set(QT_COMPILER_FLAGS_RELEASE "-O2 -pipe")
set(QT_LINKER_FLAGS "-Wl,-O1 -Wl,--hash-style=gnu -Wl,--as-needed")

set(CMAKE_FIND_ROOT_PATH_MODE_PROGRAM NEVER)
set(CMAKE_FIND_ROOT_PATH_MODE_LIBRARY ONLY)
set(CMAKE_FIND_ROOT_PATH_MODE_INCLUDE ONLY)
set(CMAKE_FIND_ROOT_PATH_MODE_PACKAGE ONLY)

include(CMakeInitializeConfigs)

function(cmake_initialize_per_config_variable _PREFIX _DOCSTRING)
  if (_PREFIX MATCHES "CMAKE_(C|CXX|ASM)_FLAGS")
    set(CMAKE_${CMAKE_MATCH_1}_FLAGS_INIT "${QT_COMPILER_FLAGS}")

    foreach (config DEBUG RELEASE MINSIZEREL RELWITHDEBINFO)
      if (DEFINED QT_COMPILER_FLAGS_${config})
        set(CMAKE_${CMAKE_MATCH_1}_FLAGS_${config}_INIT "${QT_COMPILER_FLAGS_${config}}")
      endif()
    endforeach()
  endif()

  if (_PREFIX MATCHES "CMAKE_(SHARED|MODULE|EXE)_LINKER_FLAGS")
    foreach (config SHARED MODULE EXE)
      set(CMAKE_${config}_LINKER_FLAGS_INIT "${QT_LINKER_FLAGS}")
    endforeach()
  endif()

  _cmake_initialize_per_config_variable(${ARGV})
endfunction()

My toolchain file is located at <WORKDIR>/terminal-app/cmake/Qt6CMakeToolchainConfig.cmake. We open a new Linux terminal and build the terminal application with the following commands.

$ cd <WORKDIR>/build-terminal-app
$ rm -r *

$ cmake -DCMAKE_TOOLCHAIN_FILE=../terminal-app/cmake/Qt6CMakeToolchainConfig.cmake \
    ../terminal-app/
$ cmake --build . --parallel

The values of TARGET_SYSROOT, HOST_SYSROOT and QT_HOST_PATH may differ between development setups. We allow developers to set these variables in their environment. The corresponding lines in the toolchain file change as follows.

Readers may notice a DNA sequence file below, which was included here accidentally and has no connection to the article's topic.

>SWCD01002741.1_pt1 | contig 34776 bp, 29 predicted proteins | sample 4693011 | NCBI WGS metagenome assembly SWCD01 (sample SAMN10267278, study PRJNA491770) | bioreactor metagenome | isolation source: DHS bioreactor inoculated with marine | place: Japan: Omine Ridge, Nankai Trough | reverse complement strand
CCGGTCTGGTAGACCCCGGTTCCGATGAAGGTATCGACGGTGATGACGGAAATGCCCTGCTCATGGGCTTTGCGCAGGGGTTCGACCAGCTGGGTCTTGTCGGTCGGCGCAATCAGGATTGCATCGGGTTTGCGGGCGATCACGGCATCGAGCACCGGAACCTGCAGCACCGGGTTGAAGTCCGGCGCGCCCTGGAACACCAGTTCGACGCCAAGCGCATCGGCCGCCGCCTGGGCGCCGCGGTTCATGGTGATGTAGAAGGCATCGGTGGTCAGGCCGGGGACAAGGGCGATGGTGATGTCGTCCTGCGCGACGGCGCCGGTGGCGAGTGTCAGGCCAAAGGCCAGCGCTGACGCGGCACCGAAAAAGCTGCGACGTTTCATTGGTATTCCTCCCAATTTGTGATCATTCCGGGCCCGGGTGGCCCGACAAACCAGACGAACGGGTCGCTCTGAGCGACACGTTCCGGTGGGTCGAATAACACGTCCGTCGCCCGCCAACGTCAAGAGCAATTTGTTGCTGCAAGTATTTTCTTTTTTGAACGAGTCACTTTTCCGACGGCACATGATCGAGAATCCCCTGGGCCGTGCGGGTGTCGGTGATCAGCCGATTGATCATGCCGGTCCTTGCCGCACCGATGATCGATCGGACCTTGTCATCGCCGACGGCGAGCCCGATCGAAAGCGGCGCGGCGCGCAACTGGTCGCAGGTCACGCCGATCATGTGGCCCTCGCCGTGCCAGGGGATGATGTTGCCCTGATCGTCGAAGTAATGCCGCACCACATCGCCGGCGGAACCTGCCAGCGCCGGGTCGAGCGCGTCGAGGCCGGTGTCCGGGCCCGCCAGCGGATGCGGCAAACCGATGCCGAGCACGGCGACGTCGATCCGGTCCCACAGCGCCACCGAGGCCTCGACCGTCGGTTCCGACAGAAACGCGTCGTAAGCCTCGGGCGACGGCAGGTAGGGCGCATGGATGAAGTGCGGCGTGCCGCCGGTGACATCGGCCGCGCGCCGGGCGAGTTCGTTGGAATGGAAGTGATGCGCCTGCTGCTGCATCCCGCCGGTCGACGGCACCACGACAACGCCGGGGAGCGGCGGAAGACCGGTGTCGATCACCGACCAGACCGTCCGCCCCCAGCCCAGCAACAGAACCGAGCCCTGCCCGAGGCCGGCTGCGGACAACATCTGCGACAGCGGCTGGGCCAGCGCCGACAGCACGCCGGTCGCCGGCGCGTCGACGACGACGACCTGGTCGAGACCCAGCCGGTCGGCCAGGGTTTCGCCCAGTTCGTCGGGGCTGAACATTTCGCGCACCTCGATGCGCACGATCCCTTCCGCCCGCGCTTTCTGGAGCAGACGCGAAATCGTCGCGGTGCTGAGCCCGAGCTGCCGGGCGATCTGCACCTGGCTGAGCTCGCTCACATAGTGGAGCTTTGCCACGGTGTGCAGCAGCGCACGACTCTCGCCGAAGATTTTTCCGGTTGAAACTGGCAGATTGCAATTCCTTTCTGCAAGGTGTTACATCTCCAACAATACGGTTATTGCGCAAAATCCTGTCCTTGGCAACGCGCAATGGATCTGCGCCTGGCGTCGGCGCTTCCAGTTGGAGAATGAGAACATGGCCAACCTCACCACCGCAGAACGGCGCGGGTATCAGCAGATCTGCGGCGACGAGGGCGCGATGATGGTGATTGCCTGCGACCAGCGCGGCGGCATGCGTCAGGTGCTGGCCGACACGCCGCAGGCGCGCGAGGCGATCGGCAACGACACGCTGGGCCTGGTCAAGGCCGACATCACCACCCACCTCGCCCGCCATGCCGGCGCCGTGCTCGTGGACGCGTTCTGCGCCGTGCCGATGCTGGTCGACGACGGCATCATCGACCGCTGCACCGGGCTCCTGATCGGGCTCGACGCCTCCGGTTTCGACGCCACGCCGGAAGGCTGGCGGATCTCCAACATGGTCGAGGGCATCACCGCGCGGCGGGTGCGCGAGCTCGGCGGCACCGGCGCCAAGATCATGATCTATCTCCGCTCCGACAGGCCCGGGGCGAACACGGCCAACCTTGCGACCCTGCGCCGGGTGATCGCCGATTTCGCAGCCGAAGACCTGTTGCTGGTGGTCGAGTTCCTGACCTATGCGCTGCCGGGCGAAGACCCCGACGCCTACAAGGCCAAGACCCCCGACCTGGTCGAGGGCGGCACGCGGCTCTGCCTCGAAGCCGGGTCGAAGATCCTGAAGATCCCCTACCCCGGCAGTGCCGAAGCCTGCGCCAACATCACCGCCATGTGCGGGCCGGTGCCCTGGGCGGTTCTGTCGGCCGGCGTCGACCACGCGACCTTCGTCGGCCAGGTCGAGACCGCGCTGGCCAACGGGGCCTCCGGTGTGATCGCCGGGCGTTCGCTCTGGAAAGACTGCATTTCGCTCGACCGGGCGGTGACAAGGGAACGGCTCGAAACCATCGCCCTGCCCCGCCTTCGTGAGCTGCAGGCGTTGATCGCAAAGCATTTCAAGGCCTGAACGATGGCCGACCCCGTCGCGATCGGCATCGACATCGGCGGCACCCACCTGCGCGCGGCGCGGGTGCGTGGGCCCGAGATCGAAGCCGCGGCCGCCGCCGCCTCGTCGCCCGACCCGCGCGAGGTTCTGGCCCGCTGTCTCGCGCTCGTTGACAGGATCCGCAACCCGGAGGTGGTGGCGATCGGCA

set(TARGET_SYSROOT $ENV{TARGET_SYSROOT})
set(HOST_SYSROOT $ENV{HOST_SYSROOT})
set(QT_HOST_PATH $ENV{QT_HOST_PATH})

The QtCreator kit DanishDynamite Qt 6.2.4 is defined as follows:

QtCreator kit for Qt 6.2.4 built against Yocto 2.7 SDK

Environment holds the settings of the environment variables:

HOST_SYSROOT=<WORKDIR>/sdk/sysroots/x86_64-pokysdk-linux
QT_HOST_PATH=/public/Qt/host-qt6.2.4
TARGET_SYSROOT=<WORKDIR>/sdk/sysroots/armv7at2hf-neon-poky-linux-gnueabi

The CMake Configuration points to the new CMake toolchain file:

CMAKE_TOOLCHAIN_FILE:FILEPATH=<WORKDIR>/terminal-app/cmake/Qt6CMakeToolchainConfig.cmake

Running Qt 6 Applications on the Target

In this post, I show how to migrate the terminal application of the ROPA sugar-beet harvesters from Qt 5.12 over Qt 5.15 to Qt 6.2. After I rebuilt the terminal application for the Yocto 2.7 SDK with Qt 6.2, I could run the application on the Topcon Opus A8.

The HMI of the ROPA sugar-beet harvesters runs on a Topcon Opus A8 terminal.
ROPA terminal application running on Opus A8 (dual-core iMX6)

The Run Settings in QtCreator look as follows (see the post Building a Qt SDK with Yocto for a detailed description how to set up QtCreator for running Qt applications on a target device).

Run Settings for terminal application running on Topcon Opus A8